Clocker is a puzzle game set in two universes essentially as after receiving a mysterious broken watch to repair a father jumps to save his daughters life further breaking the watch and as a result both knocking himself out of time but also his daughter into a completely separate and phased timestream, and as a result of this puzzles must be solved in order to progress through the game through the manipulation of individuals by simply playing out and rewinding their timestreams causing interactions with the objects and individuals around them being altered by events as they currently stand. Furthermore these events continue to playout after solving the puzzles in the daughters timeframe where time passes as normal in close proximity to her, but passes slower the further away from her it gets in a doppler like effect.
The puzzle element of the game involves rewinding and fast forwarding the individual timestreams of individuals one at a time in order to create an outcome in the world that allows you to traverse to missing pieces of the clock which have been scattered around the world while you are stuck in a dome like structure unable to progress outside of a very narrow part of the city, and through solving these puzzles and collecting all of the pieces you’re able to progress to the next area. There are a number of puzzles in each zone which require solving and whilst your actions may appear limited it’s rather surprising how much of a difference things can make by having certain events playout in a slightly different order or position.
The interactions are said to have some very complex AI mechanics behind them and this is apparent due to the fact that not only must interactions between all of the elements be recognised within the dads timeframe in order to solve the puzzles, but also the effects of time passing in the daughters timestream afterwards as time continues to progress is rather difficult to picture as time continues passing onwards, and characters and events passing by depending on who encounters what and how fast things are travelling is a requirement in order to ensure things progress as you hope they will in her timestream.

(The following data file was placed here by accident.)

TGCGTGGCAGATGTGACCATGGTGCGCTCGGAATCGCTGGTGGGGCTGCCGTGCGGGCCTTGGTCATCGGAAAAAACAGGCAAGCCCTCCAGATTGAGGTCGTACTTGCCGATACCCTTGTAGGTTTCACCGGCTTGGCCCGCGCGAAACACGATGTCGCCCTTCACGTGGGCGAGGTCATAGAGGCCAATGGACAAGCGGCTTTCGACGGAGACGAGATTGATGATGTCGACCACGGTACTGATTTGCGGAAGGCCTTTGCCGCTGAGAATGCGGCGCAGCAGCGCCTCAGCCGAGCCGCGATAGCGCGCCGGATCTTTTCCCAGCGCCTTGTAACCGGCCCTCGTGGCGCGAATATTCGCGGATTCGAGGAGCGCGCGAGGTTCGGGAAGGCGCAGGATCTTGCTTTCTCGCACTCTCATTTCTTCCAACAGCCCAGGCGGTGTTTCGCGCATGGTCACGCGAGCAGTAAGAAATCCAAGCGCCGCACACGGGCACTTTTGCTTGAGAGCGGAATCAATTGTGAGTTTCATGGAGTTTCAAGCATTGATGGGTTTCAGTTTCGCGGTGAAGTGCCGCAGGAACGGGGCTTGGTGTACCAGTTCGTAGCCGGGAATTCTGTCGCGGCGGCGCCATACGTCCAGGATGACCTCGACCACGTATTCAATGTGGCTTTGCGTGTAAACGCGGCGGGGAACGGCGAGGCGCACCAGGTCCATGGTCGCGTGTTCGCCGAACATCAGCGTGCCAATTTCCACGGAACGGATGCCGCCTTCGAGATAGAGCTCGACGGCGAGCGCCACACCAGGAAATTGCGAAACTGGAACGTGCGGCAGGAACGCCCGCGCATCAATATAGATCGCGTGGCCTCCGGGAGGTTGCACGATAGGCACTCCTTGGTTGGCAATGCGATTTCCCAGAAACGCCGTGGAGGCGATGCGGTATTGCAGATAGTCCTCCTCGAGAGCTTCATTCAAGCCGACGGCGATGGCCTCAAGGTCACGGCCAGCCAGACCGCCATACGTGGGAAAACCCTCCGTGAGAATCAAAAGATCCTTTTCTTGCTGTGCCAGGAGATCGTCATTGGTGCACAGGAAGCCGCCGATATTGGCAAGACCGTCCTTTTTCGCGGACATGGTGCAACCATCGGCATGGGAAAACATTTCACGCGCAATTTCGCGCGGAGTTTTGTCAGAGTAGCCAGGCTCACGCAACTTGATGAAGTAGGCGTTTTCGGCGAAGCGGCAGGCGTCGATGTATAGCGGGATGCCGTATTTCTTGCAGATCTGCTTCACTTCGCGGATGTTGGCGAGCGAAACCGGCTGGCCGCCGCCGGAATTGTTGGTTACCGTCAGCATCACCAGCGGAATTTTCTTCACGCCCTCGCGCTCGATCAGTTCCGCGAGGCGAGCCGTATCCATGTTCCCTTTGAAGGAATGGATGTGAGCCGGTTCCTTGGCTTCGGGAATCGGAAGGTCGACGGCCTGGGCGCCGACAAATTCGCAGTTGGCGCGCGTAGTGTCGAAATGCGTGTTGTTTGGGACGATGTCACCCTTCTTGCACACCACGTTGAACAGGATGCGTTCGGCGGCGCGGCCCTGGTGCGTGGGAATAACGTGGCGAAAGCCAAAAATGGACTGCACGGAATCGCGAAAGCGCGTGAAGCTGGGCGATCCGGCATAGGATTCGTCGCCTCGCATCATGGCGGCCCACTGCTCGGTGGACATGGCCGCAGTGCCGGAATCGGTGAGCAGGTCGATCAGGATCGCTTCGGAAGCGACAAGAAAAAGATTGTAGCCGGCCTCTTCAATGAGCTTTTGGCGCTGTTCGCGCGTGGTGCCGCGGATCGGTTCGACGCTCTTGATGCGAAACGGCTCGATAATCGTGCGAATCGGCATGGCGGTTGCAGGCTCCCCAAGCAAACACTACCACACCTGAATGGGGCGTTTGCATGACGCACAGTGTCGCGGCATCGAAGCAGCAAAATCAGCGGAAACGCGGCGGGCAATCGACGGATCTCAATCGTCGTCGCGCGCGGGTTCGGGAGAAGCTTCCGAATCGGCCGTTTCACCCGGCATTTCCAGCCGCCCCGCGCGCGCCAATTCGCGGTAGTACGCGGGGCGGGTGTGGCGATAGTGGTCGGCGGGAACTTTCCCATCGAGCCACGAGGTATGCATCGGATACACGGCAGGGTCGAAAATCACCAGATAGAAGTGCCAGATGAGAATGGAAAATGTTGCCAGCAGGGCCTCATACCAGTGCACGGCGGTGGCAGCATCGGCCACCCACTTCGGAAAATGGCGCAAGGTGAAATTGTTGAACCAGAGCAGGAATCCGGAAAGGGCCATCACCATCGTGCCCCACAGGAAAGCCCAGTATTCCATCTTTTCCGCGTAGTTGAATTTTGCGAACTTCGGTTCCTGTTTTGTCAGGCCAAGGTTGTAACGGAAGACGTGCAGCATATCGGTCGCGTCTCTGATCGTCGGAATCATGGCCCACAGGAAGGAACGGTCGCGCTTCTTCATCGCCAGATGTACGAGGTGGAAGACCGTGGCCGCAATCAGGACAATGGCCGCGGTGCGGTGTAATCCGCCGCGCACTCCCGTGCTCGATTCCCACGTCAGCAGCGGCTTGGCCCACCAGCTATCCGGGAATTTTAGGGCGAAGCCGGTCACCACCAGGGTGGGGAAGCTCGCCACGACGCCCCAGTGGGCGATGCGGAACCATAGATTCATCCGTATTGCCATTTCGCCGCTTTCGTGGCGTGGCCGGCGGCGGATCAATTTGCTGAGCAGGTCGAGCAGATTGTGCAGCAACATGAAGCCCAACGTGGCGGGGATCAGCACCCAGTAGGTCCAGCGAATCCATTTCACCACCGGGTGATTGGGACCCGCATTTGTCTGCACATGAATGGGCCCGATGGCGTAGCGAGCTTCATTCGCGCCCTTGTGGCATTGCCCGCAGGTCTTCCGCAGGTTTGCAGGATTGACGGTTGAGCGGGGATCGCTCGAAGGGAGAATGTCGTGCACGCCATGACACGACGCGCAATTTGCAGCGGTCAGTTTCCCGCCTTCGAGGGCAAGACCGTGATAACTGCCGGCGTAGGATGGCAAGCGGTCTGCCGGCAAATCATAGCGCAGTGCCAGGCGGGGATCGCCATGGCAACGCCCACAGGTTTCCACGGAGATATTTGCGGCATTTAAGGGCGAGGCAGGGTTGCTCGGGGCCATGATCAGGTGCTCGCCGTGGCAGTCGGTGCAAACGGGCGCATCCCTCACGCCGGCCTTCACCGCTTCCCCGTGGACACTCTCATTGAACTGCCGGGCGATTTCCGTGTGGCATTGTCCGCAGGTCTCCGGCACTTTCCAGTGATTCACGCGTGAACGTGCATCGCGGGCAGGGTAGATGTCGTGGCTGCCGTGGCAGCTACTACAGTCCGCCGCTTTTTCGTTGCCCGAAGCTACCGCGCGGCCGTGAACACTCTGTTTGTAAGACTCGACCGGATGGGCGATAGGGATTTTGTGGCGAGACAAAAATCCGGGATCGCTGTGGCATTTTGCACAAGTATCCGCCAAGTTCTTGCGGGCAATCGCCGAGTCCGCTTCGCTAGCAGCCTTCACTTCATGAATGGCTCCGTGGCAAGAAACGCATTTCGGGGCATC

There were at the time of my review being recorded only 3 area’s to the game, and there was around 2 hours of gameplay for me from beginning to “end” however this is a single playthrough without fulfilling the true ending which is clearly designed to be returned through and play out other outcomes and investigate thoroughly in order to find the solution for a true ending. On top of this they have also since added additional content to the game since my playthrough so actual playtime may vary especially if you have a more difficult time than me in solving some of the puzzles which is easily possible. The third area however was essentially a prologue and there was little to it at the time of my review, I know they’ve published changelogs showing additional content since so who can confirm how much there is should more content be added again, but saying that playing through different solutions and trying to gain the true ending would add even further gameplay time to the game.
The story and narrative of the game were very fun and entertaining and the puzzles presented a challenge in solving and took more thought than a cursory glance in order to achieve so I would recommend a purchase especially as the mechanics and interactivity between both time universes in order to solve the puzzles provides an interesting and unique problem solving nature you’d struggle to find elsewhere and as a result I think the game is definitely worth purchasing and playing through.
Get clocker for yourself on steam now at https://store.steampowered.com/app/916050